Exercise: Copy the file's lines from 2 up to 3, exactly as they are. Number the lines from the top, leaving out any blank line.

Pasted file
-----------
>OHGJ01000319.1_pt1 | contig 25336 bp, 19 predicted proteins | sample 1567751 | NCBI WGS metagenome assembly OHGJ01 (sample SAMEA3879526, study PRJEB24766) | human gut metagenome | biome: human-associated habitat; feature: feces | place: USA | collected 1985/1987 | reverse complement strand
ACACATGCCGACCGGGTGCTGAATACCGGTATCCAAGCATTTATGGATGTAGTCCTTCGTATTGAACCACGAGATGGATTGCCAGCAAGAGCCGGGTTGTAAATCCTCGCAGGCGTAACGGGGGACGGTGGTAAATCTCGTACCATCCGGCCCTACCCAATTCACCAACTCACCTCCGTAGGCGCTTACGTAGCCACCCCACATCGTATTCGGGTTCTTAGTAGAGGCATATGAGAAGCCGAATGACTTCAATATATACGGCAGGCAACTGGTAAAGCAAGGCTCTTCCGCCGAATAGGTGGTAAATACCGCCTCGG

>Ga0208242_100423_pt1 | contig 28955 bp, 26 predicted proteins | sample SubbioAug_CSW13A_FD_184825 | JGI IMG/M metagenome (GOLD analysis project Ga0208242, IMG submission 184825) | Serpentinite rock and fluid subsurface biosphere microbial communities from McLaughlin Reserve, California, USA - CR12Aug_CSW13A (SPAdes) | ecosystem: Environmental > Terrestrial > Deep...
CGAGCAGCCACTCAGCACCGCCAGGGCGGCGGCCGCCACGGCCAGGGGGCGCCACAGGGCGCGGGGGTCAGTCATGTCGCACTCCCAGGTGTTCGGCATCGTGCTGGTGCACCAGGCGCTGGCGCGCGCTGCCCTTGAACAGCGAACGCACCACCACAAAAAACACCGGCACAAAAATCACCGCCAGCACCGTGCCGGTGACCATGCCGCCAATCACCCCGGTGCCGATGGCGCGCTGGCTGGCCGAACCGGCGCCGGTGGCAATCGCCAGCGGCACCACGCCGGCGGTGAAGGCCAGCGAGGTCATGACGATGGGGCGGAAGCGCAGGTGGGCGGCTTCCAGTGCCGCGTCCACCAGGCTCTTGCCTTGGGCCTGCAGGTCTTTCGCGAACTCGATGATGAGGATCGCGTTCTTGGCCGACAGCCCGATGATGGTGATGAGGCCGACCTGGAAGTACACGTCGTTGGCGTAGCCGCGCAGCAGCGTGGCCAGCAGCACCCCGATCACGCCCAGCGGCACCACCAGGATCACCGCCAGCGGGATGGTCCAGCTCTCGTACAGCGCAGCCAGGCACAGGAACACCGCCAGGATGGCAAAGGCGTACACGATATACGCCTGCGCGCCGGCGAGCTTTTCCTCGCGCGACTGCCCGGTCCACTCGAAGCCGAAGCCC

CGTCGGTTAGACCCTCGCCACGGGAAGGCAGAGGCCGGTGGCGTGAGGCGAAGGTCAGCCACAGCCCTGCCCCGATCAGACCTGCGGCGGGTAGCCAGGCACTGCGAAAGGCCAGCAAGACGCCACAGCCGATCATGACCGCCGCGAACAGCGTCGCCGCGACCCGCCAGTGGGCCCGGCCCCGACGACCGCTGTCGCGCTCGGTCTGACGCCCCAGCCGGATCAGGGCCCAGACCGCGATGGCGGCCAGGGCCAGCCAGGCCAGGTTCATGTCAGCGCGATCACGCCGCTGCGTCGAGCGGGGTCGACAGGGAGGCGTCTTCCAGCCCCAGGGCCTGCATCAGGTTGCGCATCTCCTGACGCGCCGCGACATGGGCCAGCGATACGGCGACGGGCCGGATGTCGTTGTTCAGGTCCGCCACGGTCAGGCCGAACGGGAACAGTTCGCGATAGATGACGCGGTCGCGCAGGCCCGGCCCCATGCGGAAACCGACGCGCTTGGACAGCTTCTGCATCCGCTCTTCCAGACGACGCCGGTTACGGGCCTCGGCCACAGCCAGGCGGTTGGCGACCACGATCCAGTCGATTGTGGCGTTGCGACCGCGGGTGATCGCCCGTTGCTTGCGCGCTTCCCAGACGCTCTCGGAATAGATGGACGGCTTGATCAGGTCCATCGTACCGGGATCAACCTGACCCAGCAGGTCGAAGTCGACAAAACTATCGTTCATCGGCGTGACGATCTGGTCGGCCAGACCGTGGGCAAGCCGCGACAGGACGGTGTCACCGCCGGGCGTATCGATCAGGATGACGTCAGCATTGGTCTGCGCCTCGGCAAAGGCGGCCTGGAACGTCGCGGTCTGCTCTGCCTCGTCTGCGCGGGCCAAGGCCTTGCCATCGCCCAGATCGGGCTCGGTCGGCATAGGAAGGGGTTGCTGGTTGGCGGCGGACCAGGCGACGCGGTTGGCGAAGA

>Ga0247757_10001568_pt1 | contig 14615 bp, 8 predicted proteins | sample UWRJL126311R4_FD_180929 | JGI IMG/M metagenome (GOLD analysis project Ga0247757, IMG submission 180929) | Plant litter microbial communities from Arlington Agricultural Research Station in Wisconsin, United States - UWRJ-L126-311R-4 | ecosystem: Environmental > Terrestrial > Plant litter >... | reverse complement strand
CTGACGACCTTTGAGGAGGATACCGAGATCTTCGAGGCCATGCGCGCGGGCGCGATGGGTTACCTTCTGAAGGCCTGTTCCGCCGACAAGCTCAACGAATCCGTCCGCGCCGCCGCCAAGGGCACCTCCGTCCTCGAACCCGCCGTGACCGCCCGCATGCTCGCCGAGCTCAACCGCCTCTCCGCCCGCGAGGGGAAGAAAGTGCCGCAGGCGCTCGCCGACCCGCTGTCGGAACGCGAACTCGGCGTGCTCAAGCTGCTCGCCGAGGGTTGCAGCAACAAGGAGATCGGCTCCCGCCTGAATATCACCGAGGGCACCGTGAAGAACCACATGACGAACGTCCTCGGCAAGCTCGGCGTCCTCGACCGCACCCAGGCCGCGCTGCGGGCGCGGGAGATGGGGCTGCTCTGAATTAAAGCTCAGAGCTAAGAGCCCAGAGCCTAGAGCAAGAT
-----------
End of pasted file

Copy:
ACACATGCCGACCGGGTGCTGAATACCGGTATCCAAGCATTTATGGATGTAGTCCTTCGTATTGAACCACGAGATGGATTGCCAGCAAGAGCCGGGTTGTAAATCCTCGCAGGCGTAACGGGGGACGGTGGTAAATCTCGTACCATCCGGCCCTACCCAATTCACCAACTCACCTCCGTAGGCGCTTACGTAGCCACCCCACATCGTATTCGGGTTCTTAGTAGAGGCATATGAGAAGCCGAATGACTTCAATATATACGGCAGGCAACTGGTAAAGCAAGGCTCTTCCGCCGAATAGGTGGTAAATACCGCCTCGG

>Ga0208242_100423_pt1 | contig 28955 bp, 26 predicted proteins | sample SubbioAug_CSW13A_FD_184825 | JGI IMG/M metagenome (GOLD analysis project Ga0208242, IMG submission 184825) | Serpentinite rock and fluid subsurface biosphere microbial communities from McLaughlin Reserve, California, USA - CR12Aug_CSW13A (SPAdes) | ecosystem: Environmental > Terrestrial > Deep...